“I do miss my father every day, but I feel that he does live on in the stories people tell me, and in studying his presidency and teaching my own children about him, I think I have gotten to know him as a president and patriot. People are always coming up to me and saying my father changed their life, that they got involved in their communities because he asked them to, and that’s the way his memory and values have stayed alive for me. But it’s also really an incredible tribute to his memory and to America and what it stands for in the world … People ran for office because of him, astronauts have talked about being inspired by his dream of putting a man on the moon and how we really gave our whole country an advantage in the technological age. They fought for justice or joined the Peace Corps.”

His influence was also felt strongly in Japan, she noted, where “a generation learned English by memorizing the Inaugural Address. I never heard the inaugural address more than when I was in Japan, because everyone wanted to recite it for me … What I didn’t really know until I got to Japan and what many people don’t know is that after World War II, in the 1950s, my father corresponded with the Japanese captain of the destroyer who sank his PT boat [during the war].


Leo Milmet asks Caroline Kennedy a question during the Youth Town Hall with Coachella Valley students held prior to her keynote speech.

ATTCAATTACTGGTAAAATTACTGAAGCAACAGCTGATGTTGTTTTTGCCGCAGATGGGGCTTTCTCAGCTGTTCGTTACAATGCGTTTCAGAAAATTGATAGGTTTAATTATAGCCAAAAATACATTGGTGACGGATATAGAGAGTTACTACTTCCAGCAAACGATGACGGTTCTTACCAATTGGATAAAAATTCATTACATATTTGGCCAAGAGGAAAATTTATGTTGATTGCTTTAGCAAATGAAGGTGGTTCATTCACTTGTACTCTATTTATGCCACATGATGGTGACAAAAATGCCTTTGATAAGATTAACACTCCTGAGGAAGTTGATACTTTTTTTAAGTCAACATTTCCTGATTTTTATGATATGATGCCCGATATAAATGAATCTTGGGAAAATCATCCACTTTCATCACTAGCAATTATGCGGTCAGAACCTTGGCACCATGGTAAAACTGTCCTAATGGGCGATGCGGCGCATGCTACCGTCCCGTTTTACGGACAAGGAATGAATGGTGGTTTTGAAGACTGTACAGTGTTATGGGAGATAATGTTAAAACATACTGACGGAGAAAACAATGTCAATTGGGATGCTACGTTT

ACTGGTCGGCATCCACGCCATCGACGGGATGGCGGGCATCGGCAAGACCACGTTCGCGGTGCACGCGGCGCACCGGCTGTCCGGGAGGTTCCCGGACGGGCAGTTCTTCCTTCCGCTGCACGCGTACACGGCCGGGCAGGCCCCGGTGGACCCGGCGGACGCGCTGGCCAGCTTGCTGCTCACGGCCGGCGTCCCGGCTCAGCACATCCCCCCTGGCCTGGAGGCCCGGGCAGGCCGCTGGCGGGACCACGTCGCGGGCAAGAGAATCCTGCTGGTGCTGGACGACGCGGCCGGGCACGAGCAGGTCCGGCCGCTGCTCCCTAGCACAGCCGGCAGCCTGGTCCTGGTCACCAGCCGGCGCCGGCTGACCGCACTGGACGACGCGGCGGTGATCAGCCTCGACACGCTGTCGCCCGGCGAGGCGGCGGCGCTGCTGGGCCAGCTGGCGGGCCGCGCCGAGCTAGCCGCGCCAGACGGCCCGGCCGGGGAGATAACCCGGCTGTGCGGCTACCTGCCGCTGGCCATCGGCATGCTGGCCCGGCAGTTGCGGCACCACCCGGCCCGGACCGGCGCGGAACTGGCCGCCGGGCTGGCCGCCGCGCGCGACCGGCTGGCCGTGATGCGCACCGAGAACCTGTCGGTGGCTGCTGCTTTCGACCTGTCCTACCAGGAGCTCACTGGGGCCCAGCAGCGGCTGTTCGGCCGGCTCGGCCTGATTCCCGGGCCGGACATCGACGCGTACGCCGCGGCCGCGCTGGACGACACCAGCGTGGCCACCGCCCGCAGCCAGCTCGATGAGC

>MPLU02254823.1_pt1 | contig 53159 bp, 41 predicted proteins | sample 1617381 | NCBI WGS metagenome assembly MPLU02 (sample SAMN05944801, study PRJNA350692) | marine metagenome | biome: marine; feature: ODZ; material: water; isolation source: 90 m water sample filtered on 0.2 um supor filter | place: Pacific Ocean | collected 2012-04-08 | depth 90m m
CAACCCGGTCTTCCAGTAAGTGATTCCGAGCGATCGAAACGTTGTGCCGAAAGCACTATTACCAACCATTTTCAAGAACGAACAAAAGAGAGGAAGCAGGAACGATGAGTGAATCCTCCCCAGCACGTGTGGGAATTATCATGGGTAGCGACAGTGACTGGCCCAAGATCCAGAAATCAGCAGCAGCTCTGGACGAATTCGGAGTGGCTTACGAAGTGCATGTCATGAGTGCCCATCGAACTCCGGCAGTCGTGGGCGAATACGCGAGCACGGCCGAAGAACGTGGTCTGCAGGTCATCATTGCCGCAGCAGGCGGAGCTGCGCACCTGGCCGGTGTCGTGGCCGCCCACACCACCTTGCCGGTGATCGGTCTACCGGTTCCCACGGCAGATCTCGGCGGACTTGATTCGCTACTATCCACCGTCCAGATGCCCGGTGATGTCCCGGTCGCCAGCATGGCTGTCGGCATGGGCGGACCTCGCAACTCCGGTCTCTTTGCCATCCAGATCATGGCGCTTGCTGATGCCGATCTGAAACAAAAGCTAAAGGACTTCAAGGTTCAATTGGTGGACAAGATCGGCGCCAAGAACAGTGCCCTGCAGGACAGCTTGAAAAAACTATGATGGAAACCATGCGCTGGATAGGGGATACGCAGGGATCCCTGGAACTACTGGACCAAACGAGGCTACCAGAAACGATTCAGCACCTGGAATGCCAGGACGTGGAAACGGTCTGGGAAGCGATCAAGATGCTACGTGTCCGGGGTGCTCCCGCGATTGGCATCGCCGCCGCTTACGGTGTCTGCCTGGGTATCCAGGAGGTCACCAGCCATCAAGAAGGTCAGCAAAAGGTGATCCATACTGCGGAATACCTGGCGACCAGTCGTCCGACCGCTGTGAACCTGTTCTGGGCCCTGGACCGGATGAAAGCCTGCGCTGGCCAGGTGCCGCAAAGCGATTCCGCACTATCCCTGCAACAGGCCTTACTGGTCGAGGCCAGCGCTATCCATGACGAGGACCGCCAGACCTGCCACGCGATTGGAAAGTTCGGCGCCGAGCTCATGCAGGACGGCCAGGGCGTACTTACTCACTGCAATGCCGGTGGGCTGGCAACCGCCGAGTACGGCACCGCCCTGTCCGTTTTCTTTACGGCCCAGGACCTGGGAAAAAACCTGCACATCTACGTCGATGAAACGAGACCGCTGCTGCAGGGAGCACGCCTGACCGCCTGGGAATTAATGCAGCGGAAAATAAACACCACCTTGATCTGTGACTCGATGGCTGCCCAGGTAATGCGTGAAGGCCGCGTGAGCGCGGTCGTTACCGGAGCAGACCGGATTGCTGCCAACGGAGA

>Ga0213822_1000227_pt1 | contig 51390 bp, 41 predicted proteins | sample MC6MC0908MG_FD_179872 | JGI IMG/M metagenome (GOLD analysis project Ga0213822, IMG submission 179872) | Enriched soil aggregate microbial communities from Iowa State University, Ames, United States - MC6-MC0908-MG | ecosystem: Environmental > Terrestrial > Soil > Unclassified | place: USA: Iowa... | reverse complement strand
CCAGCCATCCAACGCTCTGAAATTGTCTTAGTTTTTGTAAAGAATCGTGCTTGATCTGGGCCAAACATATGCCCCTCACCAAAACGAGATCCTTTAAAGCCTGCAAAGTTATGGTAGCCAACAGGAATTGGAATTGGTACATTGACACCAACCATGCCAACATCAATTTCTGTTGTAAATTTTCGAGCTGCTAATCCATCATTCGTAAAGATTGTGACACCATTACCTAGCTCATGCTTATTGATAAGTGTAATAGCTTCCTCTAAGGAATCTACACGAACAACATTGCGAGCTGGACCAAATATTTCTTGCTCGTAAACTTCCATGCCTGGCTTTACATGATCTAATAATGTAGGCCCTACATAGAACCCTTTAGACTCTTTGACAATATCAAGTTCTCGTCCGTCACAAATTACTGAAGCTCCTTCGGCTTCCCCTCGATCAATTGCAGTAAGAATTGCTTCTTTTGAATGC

He invited him to the inauguration. One of the most moving moments I experienced as ambassador was meeting that Japanese captain’s widow. One of her treasured possessions was a photograph of President Kennedy which he had signed to her late husband with the inscription, “To Captain Hanami: great enemy, present friend.” My father hoped to be the first sitting president to visit Japan in a second term, so I felt that in a small way I was carrying that hope forward.”

Kennedy was frank about her concerns for the current political climate, especially the situation in Asia.

“Japan feels very exposed…it’s a tricky time. We’ll see what happens if Trump meets with Kim Jong-un. China’s expansionist policies affect Japan tremendously. China is really heavy-handed in its attempts to influence other countries in the region…it’s a somewhat perilous moment.

“Politically I think we can say this seems to be an unprecedented moment. We all do seem to agree that this is different, and that this president is unlike any of his predecessors. What comes next? What is going to follow this? Does this break with tradition signal the beginning of a new era with a divided and more partisan government, or will we swing back to some sort of a consensus after this period of disruption? What is the role for ordinary citizens in all of this and what sort of leaders are we going to choose?”


Becky Kurtz, executive director of Desert Town Hall, arrives with Caroline Kennedy.